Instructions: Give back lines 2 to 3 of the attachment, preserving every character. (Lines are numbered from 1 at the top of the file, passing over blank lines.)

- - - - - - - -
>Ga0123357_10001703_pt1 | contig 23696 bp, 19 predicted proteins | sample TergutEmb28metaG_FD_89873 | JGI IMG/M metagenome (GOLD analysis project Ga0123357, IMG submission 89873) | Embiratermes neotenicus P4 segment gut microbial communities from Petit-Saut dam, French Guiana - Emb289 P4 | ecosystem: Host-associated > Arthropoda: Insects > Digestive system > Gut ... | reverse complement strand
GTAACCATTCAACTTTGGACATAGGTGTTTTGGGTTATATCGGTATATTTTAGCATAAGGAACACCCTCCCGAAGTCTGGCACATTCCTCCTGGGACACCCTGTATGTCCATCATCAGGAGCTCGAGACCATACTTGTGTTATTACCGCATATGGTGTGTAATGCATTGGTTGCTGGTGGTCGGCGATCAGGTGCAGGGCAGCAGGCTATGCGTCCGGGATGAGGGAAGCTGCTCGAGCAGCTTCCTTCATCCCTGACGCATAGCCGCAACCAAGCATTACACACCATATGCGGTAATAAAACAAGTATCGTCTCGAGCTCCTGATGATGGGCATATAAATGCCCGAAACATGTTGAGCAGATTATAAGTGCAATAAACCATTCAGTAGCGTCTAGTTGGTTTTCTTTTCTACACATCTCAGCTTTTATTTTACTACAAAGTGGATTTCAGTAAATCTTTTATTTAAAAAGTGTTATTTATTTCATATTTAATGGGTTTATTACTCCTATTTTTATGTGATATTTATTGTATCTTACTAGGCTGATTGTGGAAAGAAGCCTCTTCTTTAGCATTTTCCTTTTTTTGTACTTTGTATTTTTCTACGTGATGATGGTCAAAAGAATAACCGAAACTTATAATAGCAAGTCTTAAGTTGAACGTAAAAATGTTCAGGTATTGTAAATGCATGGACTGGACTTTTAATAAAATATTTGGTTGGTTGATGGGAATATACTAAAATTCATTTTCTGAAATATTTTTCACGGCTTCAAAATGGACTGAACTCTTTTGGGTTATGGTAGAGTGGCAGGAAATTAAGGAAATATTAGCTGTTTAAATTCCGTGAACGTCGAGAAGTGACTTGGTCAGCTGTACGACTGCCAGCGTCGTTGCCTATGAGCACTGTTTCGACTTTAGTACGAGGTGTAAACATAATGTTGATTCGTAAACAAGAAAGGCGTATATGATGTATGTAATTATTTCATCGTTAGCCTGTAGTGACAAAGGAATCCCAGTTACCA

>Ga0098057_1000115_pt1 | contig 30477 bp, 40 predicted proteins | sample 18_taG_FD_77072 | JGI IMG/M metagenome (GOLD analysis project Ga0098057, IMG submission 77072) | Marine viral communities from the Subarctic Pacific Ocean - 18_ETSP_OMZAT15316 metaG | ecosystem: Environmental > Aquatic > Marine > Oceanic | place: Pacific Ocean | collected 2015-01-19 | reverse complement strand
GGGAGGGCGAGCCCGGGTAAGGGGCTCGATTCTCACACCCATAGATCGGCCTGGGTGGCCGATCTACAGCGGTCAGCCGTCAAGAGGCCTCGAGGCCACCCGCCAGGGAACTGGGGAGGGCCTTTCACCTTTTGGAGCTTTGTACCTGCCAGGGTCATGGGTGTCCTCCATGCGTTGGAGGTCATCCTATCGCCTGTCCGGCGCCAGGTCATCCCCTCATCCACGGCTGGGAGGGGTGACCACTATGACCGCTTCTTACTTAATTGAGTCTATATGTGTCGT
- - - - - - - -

GTAACCATTCAACTTTGGACATAGGTGTTTTGGGTTATATCGGTATATTTTAGCATAAGGAACACCCTCCCGAAGTCTGGCACATTCCTCCTGGGACACCCTGTATGTCCATCATCAGGAGCTCGAGACCATACTTGTGTTATTACCGCATATGGTGTGTAATGCATTGGTTGCTGGTGGTCGGCGATCAGGTGCAGGGCAGCAGGCTATGCGTCCGGGATGAGGGAAGCTGCTCGAGCAGCTTCCTTCATCCCTGACGCATAGCCGCAACCAAGCATTACACACCATATGCGGTAATAAAACAAGTATCGTCTCGAGCTCCTGATGATGGGCATATAAATGCCCGAAACATGTTGAGCAGATTATAAGTGCAATAAACCATTCAGTAGCGTCTAGTTGGTTTTCTTTTCTACACATCTCAGCTTTTATTTTACTACAAAGTGGATTTCAGTAAATCTTTTATTTAAAAAGTGTTATTTATTTCATATTTAATGGGTTTATTACTCCTATTTTTATGTGATATTTATTGTATCTTACTAGGCTGATTGTGGAAAGAAGCCTCTTCTTTAGCATTTTCCTTTTTTTGTACTTTGTATTTTTCTACGTGATGATGGTCAAAAGAATAACCGAAACTTATAATAGCAAGTCTTAAGTTGAACGTAAAAATGTTCAGGTATTGTAAATGCATGGACTGGACTTTTAATAAAATATTTGGTTGGTTGATGGGAATATACTAAAATTCATTTTCTGAAATATTTTTCACGGCTTCAAAATGGACTGAACTCTTTTGGGTTATGGTAGAGTGGCAGGAAATTAAGGAAATATTAGCTGTTTAAATTCCGTGAACGTCGAGAAGTGACTTGGTCAGCTGTACGACTGCCAGCGTCGTTGCCTATGAGCACTGTTTCGACTTTAGTACGAGGTGTAAACATAATGTTGATTCGTAAACAAGAAAGGCGTATATGATGTATGTAATTATTTCATCGTTAGCCTGTAGTGACAAAGGAATCCCAGTTACCA

>Ga0098057_1000115_pt1 | contig 30477 bp, 40 predicted proteins | sample 18_taG_FD_77072 | JGI IMG/M metagenome (GOLD analysis project Ga0098057, IMG submission 77072) | Marine viral communities from the Subarctic Pacific Ocean - 18_ETSP_OMZAT15316 metaG | ecosystem: Environmental > Aquatic > Marine > Oceanic | place: Pacific Ocean | collected 2015-01-19 | reverse complement strand